p16 - a Possible Surrogate Marker for High-Risk Human Papillomaviruses in Oral Cancer?

  • Sritippho, Thanun (Department of Oral Biology and Diagnostic Sciences, Faculty of Dentistry, Chiang Mai University) ;
  • Pongsiriwet, Surawut (Department of Oral Biology and Diagnostic Sciences, Faculty of Dentistry, Chiang Mai University) ;
  • Lertprasertsuke, Nirush (Department of Pathology, Faculty of Medicine, Chiang Mai University) ;
  • Buddhachat, Kittisak (Department of Biology, Faculty of Science, Naresuan University) ;
  • Sastraruji, Thanapat (Department of Oral Biology and Diagnostic Sciences, Faculty of Dentistry, Chiang Mai University) ;
  • Iamaroon, Anak (Department of Oral Biology and Diagnostic Sciences, Faculty of Dentistry, Chiang Mai University)
  • Published : 2016.08.01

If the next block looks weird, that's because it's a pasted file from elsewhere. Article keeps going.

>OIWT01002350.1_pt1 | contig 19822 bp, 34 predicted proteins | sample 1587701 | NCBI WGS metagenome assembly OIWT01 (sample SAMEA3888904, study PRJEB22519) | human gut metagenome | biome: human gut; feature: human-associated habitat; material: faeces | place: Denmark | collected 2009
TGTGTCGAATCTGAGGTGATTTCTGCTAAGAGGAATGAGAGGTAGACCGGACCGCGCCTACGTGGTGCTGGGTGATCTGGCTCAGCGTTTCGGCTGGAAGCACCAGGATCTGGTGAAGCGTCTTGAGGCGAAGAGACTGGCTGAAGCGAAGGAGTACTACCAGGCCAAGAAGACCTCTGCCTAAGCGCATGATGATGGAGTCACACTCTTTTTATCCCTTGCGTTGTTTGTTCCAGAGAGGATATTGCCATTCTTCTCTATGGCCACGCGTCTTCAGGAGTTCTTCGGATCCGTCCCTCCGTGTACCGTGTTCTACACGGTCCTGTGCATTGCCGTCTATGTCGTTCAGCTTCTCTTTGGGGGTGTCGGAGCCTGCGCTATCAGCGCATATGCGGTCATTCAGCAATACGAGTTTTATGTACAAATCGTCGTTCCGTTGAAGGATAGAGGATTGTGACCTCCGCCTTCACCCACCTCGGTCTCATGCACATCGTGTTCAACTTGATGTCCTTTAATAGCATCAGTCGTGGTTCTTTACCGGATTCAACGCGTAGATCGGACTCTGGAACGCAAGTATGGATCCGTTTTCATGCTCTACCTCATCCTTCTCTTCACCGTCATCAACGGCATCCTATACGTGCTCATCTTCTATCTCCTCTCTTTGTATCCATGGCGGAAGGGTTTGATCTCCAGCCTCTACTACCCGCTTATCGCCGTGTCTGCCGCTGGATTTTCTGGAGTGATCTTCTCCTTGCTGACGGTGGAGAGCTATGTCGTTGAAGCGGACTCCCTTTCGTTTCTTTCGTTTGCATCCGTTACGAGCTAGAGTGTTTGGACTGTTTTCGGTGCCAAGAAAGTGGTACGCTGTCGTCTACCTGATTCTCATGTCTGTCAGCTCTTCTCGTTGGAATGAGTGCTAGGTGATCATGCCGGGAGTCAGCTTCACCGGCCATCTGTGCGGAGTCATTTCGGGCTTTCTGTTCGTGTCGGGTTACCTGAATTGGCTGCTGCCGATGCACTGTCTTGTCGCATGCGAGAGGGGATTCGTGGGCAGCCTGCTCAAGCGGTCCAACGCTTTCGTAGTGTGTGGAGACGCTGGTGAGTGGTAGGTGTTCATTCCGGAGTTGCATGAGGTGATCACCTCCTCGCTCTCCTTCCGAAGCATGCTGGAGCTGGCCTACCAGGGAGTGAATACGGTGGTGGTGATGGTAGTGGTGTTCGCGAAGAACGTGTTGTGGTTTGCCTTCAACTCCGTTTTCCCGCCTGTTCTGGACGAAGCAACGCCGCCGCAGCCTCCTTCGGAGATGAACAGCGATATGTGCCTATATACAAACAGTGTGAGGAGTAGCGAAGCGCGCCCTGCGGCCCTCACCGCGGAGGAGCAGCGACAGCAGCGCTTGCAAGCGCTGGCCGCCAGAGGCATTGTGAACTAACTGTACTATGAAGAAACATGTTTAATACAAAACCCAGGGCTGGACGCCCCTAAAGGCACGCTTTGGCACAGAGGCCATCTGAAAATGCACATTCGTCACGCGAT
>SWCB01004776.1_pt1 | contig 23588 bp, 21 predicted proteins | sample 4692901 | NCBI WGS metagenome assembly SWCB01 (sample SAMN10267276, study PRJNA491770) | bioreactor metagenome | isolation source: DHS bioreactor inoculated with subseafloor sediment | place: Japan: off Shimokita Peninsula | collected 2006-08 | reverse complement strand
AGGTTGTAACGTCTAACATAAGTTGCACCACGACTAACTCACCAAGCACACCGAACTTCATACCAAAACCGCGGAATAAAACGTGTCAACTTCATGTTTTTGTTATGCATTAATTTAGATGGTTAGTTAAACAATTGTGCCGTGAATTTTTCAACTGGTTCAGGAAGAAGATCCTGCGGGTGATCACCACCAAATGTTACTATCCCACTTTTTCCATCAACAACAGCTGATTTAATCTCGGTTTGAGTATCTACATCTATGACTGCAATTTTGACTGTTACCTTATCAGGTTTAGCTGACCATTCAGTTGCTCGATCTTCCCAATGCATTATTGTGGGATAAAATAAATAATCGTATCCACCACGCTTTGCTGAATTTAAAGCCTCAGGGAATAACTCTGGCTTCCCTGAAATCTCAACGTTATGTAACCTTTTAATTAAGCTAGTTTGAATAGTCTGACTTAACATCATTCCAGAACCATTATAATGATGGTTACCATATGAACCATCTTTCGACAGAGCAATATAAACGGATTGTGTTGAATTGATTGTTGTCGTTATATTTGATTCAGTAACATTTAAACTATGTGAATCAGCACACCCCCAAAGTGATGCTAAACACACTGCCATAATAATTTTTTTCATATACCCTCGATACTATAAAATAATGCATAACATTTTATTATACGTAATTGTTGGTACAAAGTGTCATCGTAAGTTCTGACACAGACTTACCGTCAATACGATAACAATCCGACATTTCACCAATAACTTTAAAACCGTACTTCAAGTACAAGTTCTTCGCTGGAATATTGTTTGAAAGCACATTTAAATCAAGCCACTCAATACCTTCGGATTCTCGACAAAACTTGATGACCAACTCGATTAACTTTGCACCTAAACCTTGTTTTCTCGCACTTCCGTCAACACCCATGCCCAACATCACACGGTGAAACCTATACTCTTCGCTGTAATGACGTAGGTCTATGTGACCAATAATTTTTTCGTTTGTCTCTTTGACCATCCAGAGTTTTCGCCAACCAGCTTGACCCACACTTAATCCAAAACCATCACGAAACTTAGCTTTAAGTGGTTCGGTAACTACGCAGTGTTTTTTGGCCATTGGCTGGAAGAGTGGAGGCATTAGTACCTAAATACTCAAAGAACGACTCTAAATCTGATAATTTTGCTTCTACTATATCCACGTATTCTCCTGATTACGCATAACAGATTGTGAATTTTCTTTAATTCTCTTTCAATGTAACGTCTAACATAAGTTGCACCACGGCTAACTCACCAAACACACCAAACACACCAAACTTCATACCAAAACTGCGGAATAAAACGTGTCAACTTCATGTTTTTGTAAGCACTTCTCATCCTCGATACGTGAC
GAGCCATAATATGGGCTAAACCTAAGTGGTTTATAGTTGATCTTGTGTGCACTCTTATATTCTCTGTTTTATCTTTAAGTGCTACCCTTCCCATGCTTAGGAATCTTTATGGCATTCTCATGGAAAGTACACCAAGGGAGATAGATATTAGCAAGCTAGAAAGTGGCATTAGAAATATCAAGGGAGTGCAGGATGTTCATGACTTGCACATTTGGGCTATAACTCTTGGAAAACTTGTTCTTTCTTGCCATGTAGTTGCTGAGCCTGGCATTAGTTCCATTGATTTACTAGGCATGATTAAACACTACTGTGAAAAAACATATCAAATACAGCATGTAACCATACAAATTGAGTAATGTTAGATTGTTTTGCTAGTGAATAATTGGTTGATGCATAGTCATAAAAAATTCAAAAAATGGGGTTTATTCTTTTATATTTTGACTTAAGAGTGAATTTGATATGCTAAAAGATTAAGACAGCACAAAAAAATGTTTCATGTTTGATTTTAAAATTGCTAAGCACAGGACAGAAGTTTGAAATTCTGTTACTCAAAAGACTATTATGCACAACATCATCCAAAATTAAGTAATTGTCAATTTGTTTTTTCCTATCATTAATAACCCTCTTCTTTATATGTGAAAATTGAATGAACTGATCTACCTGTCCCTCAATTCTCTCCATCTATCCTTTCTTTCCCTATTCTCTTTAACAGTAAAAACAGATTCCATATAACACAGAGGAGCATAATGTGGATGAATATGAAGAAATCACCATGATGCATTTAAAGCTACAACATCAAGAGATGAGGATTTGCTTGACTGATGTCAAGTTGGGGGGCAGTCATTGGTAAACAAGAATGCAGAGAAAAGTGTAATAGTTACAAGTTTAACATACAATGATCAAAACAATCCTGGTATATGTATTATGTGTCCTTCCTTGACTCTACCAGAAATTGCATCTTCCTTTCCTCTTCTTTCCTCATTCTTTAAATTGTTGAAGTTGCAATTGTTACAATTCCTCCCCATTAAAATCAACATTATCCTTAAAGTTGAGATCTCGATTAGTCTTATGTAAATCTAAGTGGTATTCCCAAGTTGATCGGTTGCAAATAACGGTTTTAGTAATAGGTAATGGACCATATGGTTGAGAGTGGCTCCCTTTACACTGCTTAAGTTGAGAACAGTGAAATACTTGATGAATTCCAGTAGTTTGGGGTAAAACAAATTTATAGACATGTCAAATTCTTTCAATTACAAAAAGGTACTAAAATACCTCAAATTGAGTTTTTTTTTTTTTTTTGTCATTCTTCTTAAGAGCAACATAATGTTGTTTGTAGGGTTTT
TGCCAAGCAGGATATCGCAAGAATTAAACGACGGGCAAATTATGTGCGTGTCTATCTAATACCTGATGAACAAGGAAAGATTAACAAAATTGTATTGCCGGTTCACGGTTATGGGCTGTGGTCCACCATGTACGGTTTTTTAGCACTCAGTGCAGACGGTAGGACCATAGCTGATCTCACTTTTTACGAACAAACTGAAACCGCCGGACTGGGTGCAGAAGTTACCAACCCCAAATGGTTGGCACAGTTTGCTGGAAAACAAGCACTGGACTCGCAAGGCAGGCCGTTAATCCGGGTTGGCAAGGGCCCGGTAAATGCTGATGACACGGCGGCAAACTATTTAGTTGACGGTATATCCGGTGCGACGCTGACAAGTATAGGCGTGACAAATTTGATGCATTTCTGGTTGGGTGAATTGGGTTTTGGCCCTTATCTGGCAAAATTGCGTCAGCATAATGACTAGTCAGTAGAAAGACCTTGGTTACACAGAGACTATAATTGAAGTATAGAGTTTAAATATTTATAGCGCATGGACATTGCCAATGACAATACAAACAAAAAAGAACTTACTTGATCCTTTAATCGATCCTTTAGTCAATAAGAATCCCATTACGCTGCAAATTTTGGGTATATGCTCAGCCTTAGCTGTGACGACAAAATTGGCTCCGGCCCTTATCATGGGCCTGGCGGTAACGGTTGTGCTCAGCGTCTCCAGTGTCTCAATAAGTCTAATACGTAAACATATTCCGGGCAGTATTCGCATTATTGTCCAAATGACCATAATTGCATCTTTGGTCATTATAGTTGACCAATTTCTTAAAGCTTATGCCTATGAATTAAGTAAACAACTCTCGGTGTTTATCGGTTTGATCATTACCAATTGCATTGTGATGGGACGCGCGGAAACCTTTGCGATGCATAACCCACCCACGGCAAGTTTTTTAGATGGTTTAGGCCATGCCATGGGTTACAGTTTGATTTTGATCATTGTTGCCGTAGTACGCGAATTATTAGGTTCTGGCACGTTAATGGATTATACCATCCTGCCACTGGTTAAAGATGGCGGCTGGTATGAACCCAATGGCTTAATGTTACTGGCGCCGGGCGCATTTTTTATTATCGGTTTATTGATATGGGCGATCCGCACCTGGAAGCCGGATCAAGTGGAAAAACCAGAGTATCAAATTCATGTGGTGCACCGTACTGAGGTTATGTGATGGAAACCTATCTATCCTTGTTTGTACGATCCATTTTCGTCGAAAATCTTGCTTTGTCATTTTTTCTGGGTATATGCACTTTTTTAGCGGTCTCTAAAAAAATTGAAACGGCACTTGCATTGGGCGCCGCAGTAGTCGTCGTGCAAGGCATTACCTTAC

Background: High-risk human papillomaviruses (HR-HPV), particularly types 16 and 18, have been found to play an important role in head and neck cancer, including oropharyngeal squamous cell carcinoma (OPSCC) and oral squamous cell carcinoma (OSCC). p16, a cell cycle inhibitor, has been postulated as a surrogate marker for HR-HPV, since p16 is aberrantly overexpressed in such lesions, especially in HR-HPV-positive OPSCC. However, p16 as a surrogate marker for HR-HPV infection in cancers of the oral cavity remains controversial. Objective: The objectives of the study were to investigate the expression of p16 and the presence of HR-HPV in OSCC and oral verrucous carcinoma (VC) and to determine if p16 could be used as a surrogate marker for HR-HPV. Materials and Methods: Forty one formalin-fixed, paraffin-embedded tissues of OSCC (n=37) or VC (n=4) with clinical and histopathologic data of each case were collected. Expression of p16 was determined by immunohistochemistry, focusing on both staining intensity and numbers of positive cells. The presence of HPV types 16 and 18 was detected by polymerase chain reaction (PCR). Descriptive statistics were employed to describe the demographic, clinical, and histopathologic parameters. Associations between p16 overexpression, HR-HPV and all variables were determined by Fisher's exact test, odds ratios (ORs) and corresponding 95% confidence intervals (CIs). In addition, the use of p16 as a surrogate marker for HR-HPV was analyzed by sensitivity and specificity tests. Results: p16 was overexpressed in 8/37 cases (21.6%) of OSCC and 2/4 cases (50%) of VC. HPV-16 was detected in 4/34 OSCC cases (11.8%) and HPV-18 was detected in 1/34 OSCC cases (2.9%). Co-infection of HPV-16/18 was detected in 1/4 VC cases (25%). Both p16 overexpression and HR-HPV were significantly associated with young patients with both OSCC and VC (p<0.05, OR 20, 95% CI 1.9-211.8; p<0.05, OR 23.3, 95% CI 2.4-229.7, respectively). p16 was able to predict the presence of HPV-16/18 in OSCC with 40% sensitivity and 79.3% specificity and in VC with 100% sensitivity and 66.7% specificity, respectively. Conclusions: p16 overexpression was found in 24.4% of both OSCC and VC. HR-HPV, regardless of type, was detected in 15.8% in cases of OSCC and VC combined. The results of sensitivity and specificity tests suggest that p16 can be used as a surrogate marker for HR-HPV in OSCC and VC.


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